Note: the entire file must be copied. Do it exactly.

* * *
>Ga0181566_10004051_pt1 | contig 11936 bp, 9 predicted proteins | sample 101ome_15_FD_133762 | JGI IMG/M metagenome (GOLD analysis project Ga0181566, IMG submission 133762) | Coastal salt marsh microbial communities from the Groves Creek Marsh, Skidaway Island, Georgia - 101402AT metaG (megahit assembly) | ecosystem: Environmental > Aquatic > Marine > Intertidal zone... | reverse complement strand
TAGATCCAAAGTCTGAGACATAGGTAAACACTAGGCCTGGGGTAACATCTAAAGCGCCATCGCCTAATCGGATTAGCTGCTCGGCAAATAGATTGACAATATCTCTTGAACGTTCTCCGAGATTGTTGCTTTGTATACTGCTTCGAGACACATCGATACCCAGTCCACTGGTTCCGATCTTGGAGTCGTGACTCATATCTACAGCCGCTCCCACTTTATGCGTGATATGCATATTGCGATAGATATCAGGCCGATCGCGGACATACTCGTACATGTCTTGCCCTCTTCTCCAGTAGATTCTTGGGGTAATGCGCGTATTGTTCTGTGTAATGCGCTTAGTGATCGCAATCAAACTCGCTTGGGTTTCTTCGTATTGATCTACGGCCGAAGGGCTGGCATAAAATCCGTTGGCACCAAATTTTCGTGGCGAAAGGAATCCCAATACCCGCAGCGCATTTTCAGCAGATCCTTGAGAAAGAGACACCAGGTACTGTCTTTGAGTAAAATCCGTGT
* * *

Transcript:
>Ga0181566_10004051_pt1 | contig 11936 bp, 9 predicted proteins | sample 101ome_15_FD_133762 | JGI IMG/M metagenome (GOLD analysis project Ga0181566, IMG submission 133762) | Coastal salt marsh microbial communities from the Groves Creek Marsh, Skidaway Island, Georgia - 101402AT metaG (megahit assembly) | ecosystem: Environmental > Aquatic > Marine > Intertidal zone... | reverse complement strand
TAGATCCAAAGTCTGAGACATAGGTAAACACTAGGCCTGGGGTAACATCTAAAGCGCCATCGCCTAATCGGATTAGCTGCTCGGCAAATAGATTGACAATATCTCTTGAACGTTCTCCGAGATTGTTGCTTTGTATACTGCTTCGAGACACATCGATACCCAGTCCACTGGTTCCGATCTTGGAGTCGTGACTCATATCTACAGCCGCTCCCACTTTATGCGTGATATGCATATTGCGATAGATATCAGGCCGATCGCGGACATACTCGTACATGTCTTGCCCTCTTCTCCAGTAGATTCTTGGGGTAATGCGCGTATTGTTCTGTGTAATGCGCTTAGTGATCGCAATCAAACTCGCTTGGGTTTCTTCGTATTGATCTACGGCCGAAGGGCTGGCATAAAATCCGTTGGCACCAAATTTTCGTGGCGAAAGGAATCCCAATACCCGCAGCGCATTTTCAGCAGATCCTTGAGAAAGAGACACCAGGTACTGTCTTTGAGTAAAATCCGTGT